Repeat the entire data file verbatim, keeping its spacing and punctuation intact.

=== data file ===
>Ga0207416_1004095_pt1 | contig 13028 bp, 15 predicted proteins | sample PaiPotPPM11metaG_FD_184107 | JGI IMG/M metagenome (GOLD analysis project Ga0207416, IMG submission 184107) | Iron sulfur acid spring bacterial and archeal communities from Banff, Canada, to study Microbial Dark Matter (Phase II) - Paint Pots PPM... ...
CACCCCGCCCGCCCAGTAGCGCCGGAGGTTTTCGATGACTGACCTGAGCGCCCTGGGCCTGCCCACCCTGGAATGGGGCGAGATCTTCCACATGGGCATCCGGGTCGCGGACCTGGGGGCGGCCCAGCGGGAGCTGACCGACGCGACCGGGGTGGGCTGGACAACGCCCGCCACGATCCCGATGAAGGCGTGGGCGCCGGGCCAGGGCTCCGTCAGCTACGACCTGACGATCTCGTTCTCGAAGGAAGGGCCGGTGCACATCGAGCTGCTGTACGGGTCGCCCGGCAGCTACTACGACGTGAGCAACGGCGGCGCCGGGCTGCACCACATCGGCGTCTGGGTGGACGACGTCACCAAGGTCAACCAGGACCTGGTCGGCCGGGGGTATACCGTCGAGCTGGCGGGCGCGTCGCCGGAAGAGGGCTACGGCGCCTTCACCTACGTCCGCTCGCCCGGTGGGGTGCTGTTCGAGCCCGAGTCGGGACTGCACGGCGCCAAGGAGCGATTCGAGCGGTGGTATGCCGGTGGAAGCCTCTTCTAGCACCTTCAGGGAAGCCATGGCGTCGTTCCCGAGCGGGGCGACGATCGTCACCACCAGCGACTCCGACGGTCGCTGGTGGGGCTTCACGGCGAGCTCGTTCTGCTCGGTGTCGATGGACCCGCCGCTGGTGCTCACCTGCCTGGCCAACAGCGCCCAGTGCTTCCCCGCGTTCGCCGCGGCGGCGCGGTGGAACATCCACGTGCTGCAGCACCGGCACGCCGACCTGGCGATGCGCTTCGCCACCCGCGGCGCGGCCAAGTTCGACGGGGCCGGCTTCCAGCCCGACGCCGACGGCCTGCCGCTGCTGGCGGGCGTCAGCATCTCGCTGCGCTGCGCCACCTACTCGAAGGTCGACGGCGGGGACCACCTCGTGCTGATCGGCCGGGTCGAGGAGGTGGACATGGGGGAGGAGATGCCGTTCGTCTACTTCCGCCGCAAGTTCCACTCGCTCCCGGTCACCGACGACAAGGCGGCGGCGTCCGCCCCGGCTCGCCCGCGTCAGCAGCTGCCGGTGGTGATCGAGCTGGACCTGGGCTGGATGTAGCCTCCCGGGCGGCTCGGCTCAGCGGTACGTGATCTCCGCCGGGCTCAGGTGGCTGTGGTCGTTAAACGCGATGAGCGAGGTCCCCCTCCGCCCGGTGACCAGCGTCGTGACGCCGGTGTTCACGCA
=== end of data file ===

>Ga0207416_1004095_pt1 | contig 13028 bp, 15 predicted proteins | sample PaiPotPPM11metaG_FD_184107 | JGI IMG/M metagenome (GOLD analysis project Ga0207416, IMG submission 184107) | Iron sulfur acid spring bacterial and archeal communities from Banff, Canada, to study Microbial Dark Matter (Phase II) - Paint Pots PPM... ...
CACCCCGCCCGCCCAGTAGCGCCGGAGGTTTTCGATGACTGACCTGAGCGCCCTGGGCCTGCCCACCCTGGAATGGGGCGAGATCTTCCACATGGGCATCCGGGTCGCGGACCTGGGGGCGGCCCAGCGGGAGCTGACCGACGCGACCGGGGTGGGCTGGACAACGCCCGCCACGATCCCGATGAAGGCGTGGGCGCCGGGCCAGGGCTCCGTCAGCTACGACCTGACGATCTCGTTCTCGAAGGAAGGGCCGGTGCACATCGAGCTGCTGTACGGGTCGCCCGGCAGCTACTACGACGTGAGCAACGGCGGCGCCGGGCTGCACCACATCGGCGTCTGGGTGGACGACGTCACCAAGGTCAACCAGGACCTGGTCGGCCGGGGGTATACCGTCGAGCTGGCGGGCGCGTCGCCGGAAGAGGGCTACGGCGCCTTCACCTACGTCCGCTCGCCCGGTGGGGTGCTGTTCGAGCCCGAGTCGGGACTGCACGGCGCCAAGGAGCGATTCGAGCGGTGGTATGCCGGTGGAAGCCTCTTCTAGCACCTTCAGGGAAGCCATGGCGTCGTTCCCGAGCGGGGCGACGATCGTCACCACCAGCGACTCCGACGGTCGCTGGTGGGGCTTCACGGCGAGCTCGTTCTGCTCGGTGTCGATGGACCCGCCGCTGGTGCTCACCTGCCTGGCCAACAGCGCCCAGTGCTTCCCCGCGTTCGCCGCGGCGGCGCGGTGGAACATCCACGTGCTGCAGCACCGGCACGCCGACCTGGCGATGCGCTTCGCCACCCGCGGCGCGGCCAAGTTCGACGGGGCCGGCTTCCAGCCCGACGCCGACGGCCTGCCGCTGCTGGCGGGCGTCAGCATCTCGCTGCGCTGCGCCACCTACTCGAAGGTCGACGGCGGGGACCACCTCGTGCTGATCGGCCGGGTCGAGGAGGTGGACATGGGGGAGGAGATGCCGTTCGTCTACTTCCGCCGCAAGTTCCACTCGCTCCCGGTCACCGACGACAAGGCGGCGGCGTCCGCCCCGGCTCGCCCGCGTCAGCAGCTGCCGGTGGTGATCGAGCTGGACCTGGGCTGGATGTAGCCTCCCGGGCGGCTCGGCTCAGCGGTACGTGATCTCCGCCGGGCTCAGGTGGCTGTGGTCGTTAAACGCGATGAGCGAGGTCCCCCTCCGCCCGGTGACCAGCGTCGTGACGCCGGTGTTCACGCA